Focus Your Fall Portfolio:
Work with a Theme to Create a Unique Collection of Images

When autumn photography season approaches, I start to anticipate the making of new photographs. I have some ideas to share that may help you develop an excellent portfolio for the fall season. I have found it useful, for myself and for teaching my students, to think about creating a story line, or clear thematic focus, for your work.

Autumn Elm and Sunbeams, Cook’s Meadow, Yosemite National Park, California 2014

Consider what specific locations or aspects of autumn inspire you the most. The location could be your backyard, a nearby park or reserve, or a travel location where you can spend at least a few days to explore the area fully. A favorite aspect might include colorful reflections, or the patterns of fallen leaves, or a series focused on branch-filled tapestries of color. This approach of specialization will help distinguish your autumn images from other photographers’ work.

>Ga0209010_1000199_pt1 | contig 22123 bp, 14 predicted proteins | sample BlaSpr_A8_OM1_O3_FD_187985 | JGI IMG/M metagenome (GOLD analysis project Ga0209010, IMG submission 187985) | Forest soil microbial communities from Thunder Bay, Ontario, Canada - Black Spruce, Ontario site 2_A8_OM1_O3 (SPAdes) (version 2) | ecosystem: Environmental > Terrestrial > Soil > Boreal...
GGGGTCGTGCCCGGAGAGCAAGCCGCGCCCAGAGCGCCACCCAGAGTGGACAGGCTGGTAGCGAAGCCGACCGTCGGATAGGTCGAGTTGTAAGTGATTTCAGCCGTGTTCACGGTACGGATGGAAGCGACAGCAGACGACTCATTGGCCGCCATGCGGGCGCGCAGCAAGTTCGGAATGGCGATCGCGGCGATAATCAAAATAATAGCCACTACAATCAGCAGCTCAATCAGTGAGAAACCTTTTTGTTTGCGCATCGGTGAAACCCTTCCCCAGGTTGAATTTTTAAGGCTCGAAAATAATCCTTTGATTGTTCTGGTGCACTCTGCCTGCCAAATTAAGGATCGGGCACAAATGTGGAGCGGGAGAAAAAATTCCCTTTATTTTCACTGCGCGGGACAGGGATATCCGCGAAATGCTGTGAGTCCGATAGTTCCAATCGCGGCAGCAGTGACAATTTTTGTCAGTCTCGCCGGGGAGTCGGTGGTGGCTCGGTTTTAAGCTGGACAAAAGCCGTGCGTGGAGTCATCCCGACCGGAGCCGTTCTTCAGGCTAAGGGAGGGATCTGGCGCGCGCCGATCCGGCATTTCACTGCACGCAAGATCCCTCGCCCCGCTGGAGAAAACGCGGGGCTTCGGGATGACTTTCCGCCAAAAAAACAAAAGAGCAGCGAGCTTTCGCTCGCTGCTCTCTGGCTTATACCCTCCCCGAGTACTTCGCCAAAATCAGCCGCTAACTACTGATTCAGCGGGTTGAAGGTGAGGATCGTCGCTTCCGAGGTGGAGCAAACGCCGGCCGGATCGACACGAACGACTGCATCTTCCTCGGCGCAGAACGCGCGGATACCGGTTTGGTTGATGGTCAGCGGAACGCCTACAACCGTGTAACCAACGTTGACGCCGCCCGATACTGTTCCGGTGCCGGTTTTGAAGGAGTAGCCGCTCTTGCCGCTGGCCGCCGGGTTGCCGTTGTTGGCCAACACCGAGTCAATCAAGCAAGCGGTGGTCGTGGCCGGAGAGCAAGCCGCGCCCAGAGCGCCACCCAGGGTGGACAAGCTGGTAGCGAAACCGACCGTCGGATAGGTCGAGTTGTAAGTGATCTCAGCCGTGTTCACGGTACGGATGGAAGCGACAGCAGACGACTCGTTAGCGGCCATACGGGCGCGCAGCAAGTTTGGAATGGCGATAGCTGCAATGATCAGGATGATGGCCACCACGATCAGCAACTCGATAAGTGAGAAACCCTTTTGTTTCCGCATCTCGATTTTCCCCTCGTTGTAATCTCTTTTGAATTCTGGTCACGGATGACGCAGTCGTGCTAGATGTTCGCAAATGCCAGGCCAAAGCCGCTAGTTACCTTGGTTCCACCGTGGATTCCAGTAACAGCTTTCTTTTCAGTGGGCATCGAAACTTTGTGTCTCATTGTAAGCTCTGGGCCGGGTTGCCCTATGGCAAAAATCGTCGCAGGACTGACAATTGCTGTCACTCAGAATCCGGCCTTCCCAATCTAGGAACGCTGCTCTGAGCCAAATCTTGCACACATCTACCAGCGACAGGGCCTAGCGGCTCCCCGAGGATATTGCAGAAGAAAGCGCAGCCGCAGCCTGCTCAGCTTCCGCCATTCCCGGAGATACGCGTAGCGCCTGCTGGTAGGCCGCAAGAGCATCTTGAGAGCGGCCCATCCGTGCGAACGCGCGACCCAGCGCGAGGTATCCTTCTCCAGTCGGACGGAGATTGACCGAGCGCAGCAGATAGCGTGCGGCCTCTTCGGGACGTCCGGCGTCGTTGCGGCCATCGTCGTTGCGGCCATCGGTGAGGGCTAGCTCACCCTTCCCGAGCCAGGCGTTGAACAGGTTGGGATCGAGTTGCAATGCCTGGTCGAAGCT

Two key elements needed for your selection of an autumn theme are passion for the subject and easy access during the season. Passion is a must-have ingredient for creative, insightful imagery. Repeated access to your location will build your knowledge of the light, weather, and seasonal changes, helping you find the best conditions for making great photographs. One idea would be to photograph the transition of autumn in your area, from the first hints of color in green trees to the last clinging leaves. This transition offers us great opportunities to communicate that visceral sense we all feel of time and the season moving forward.